Environmental conditions brought on by drought can affect fish in many ways. Biologically, fish experiencing elevated water temperatures and associated lower oxygen levels will be highly stressed and, in some situations, have elevated levels of mortality or disease. Low water conditions may also limit fish abilities to naturally migrate for spawning or to seek cooler water refuge. Fish species that rely on migration and rearing as part of their life cycle are especially at risk. These degraded environmental conditions brought on by drought are not just affecting coastal waters, but inland fish populations are also at significant risk. Coldwater species such as trout and salmon have the greatest likelihood of being affected by the drought this year, but low water levels and high water temperatures can potentially affect all inland aquatic species.
What are Hoot Owl restrictions?
The California Department of Fish and Wildlife (CDFW) is requesting that anglers voluntarily avoid fishing after 12 p.m. on select waters throughout California. This approach directs anglers to focus their angling during the cooler “hoot owl” periods of the day when water temperatures are lowest. These voluntary angling recommendations will be triggered by ongoing monitoring of select fisheries across California. When these select fisheries begin to achieve sustained afternoon water temperatures exceeding 67° Fahrenheit, CDFW will add the water(s) to a “Hoot Owl” watchlist below and will work with local stakeholders and CDFW staff to help with outreach to inform anglers. Although these are not legal angling closures, CDFW strongly recommends adhering to the recommendations for the specific waters listed until removed when conditions for those waters improve. Note: this list is not static and will be updated as conditions change with waters being added and removed.
Current list of waters:
- The Lower Owens River (Pleasant Valley Dam downstream to Five Bridges)
- Hot Creek
- Mill Creek (Walker Basin)
- Lower Rush Creek (From Grant Lake to Mono Lake)
- Bridgeport Reservoir
- Deep Creek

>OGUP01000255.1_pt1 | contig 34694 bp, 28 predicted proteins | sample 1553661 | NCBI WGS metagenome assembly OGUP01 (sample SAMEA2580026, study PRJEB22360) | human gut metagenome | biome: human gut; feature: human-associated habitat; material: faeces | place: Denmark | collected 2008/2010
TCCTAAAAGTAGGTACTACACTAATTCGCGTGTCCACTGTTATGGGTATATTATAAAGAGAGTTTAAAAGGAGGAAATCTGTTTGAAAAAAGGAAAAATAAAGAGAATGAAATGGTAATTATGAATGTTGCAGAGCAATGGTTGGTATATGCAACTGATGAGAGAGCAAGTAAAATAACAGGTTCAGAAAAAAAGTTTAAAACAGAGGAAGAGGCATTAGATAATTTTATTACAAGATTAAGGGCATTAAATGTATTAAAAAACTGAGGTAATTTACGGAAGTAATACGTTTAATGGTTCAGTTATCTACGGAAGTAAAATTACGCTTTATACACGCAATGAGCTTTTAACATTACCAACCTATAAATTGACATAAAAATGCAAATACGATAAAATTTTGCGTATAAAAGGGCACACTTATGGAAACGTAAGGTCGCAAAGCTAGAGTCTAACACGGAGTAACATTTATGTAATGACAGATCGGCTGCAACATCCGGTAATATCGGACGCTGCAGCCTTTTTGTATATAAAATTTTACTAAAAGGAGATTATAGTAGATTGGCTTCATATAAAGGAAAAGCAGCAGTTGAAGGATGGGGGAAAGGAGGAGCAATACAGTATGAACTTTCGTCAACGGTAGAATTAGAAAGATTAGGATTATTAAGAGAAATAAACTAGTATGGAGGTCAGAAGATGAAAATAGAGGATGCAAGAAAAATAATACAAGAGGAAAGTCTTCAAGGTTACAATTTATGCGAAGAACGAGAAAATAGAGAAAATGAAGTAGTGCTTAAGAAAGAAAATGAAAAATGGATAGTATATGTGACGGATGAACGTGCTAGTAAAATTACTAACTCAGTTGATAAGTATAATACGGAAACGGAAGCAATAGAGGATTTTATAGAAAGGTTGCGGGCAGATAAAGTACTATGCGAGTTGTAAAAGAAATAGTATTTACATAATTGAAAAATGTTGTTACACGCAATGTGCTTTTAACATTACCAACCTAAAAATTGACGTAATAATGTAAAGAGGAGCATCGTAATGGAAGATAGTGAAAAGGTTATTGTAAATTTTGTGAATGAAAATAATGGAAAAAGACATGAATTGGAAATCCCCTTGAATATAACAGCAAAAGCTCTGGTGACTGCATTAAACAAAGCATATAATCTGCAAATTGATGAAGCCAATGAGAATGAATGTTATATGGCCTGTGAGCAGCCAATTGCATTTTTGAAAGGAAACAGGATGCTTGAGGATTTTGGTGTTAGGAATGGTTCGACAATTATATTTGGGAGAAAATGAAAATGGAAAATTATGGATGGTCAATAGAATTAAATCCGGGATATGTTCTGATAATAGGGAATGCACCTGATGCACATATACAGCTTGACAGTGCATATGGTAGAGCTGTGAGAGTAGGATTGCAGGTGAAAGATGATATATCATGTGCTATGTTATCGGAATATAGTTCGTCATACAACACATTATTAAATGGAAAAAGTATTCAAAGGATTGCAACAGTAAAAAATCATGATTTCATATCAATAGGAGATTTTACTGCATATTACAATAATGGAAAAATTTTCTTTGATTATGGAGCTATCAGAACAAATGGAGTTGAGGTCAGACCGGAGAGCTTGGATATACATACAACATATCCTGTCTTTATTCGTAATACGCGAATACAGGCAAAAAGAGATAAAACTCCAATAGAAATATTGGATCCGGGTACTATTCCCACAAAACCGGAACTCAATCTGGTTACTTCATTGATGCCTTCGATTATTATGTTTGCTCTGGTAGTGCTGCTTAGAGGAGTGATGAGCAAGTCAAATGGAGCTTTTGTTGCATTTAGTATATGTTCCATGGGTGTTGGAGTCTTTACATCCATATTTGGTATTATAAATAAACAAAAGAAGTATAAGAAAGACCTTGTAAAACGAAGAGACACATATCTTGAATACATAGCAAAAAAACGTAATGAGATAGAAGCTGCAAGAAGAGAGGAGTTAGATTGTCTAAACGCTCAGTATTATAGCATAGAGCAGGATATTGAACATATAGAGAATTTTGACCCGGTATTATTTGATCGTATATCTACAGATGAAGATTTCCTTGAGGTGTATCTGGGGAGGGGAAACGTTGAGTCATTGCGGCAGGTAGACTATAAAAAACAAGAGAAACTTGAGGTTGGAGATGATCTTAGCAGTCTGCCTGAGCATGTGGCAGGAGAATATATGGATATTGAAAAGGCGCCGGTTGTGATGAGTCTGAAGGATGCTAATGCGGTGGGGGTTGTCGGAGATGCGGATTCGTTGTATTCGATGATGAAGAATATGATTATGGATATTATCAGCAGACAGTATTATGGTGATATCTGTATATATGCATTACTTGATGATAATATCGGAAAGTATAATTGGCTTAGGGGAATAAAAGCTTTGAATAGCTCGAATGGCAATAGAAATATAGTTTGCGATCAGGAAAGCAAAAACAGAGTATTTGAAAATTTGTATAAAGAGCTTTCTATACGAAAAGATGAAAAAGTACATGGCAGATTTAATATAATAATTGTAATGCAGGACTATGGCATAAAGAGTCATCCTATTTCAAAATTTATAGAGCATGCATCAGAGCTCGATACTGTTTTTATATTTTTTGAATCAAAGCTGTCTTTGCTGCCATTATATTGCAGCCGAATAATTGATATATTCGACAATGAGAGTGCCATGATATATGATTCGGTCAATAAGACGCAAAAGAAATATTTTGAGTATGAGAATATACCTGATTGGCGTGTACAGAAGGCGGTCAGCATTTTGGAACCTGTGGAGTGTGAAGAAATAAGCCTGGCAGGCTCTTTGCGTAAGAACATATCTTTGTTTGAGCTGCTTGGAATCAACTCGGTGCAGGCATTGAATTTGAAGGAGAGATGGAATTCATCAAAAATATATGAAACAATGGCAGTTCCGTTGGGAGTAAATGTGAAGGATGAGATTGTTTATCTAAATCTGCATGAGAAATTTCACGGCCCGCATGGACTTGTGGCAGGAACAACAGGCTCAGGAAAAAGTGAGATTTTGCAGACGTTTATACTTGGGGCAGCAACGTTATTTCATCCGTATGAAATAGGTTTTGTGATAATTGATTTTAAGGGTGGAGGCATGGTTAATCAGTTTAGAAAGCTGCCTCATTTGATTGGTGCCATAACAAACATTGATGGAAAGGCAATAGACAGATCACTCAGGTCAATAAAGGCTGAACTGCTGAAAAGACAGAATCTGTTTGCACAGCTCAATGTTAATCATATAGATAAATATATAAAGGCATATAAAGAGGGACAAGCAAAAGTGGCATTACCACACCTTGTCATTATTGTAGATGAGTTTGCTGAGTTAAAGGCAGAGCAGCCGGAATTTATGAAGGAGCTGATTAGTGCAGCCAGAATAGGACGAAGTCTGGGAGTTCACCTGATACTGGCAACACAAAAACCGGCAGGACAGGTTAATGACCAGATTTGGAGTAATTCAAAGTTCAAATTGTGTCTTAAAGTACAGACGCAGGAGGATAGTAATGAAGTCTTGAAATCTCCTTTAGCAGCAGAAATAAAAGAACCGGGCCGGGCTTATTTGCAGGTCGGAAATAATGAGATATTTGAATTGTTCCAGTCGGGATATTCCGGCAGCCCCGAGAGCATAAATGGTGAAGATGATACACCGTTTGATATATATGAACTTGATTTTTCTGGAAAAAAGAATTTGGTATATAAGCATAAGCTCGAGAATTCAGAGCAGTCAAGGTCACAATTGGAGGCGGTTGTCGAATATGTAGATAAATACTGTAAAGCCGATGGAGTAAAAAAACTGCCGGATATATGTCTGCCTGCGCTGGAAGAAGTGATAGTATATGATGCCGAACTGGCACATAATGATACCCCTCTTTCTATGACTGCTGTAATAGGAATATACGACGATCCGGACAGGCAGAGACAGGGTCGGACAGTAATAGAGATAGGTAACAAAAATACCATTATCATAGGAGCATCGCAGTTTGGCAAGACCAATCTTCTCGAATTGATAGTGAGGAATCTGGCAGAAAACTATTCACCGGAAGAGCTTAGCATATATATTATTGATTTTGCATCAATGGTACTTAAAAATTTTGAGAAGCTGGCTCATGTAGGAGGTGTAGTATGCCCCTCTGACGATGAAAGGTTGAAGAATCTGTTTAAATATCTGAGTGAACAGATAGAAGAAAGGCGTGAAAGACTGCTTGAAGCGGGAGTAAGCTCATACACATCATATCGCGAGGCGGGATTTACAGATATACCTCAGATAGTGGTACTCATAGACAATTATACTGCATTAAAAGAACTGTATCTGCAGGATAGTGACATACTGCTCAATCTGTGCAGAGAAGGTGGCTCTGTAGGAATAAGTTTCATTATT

- Crowley Lake
- Truckee River (From Lake Tahoe to Nevada Stateline)
- East Walker River (From Bridgeport Reservoir to Nevada Stateline)
- Upper Truckee River (From Lake Tahoe to headwaters, including tributaries)
What else can anglers do to help our fisheries during a drought year?
Many fish species will often search out cold water refuges during elevated temperatures, which could include deeper water, spring seeps or cold-water tributaries. Anglers should avoid fishing these refuge areas if fishing results in moving fish across a temperature gradient greater than 10° Fahrenheit, as this can result in increased angling-based mortality. Although this may not be an issue for anglers interested in harvesting fish, the resulting mortality may affect non-targeted species or fish outside of the legal size limits.
Tips for angling to decrease fish stress
- Minimize the time you spend "fighting" the fish and any hands-on handling.
- Use rubber or coated nylon nets to protect a fish's slime layer and fins.
- Quickly remove the hook with forceps or needle-nosed pliers.
- Minimize the amount of time the fish is exposed to air, especially when the weather is warm. Keep your hands wet when handling the fish.
- If the fish is deeply hooked, do not pull on the line. Instead, cut the line as close as possible to where it is hooked and leave the hook.
- Allow the fish to recover in the net before you release it.
- If the fish does not stay upright when you release it, gently move it back and forth.
- Avoid fighting fish from deeper, cooler waters and bringing them into warmer waters at the surface.
- Target fisheries that have stable water levels or species that are more resilient to elevated temperatures.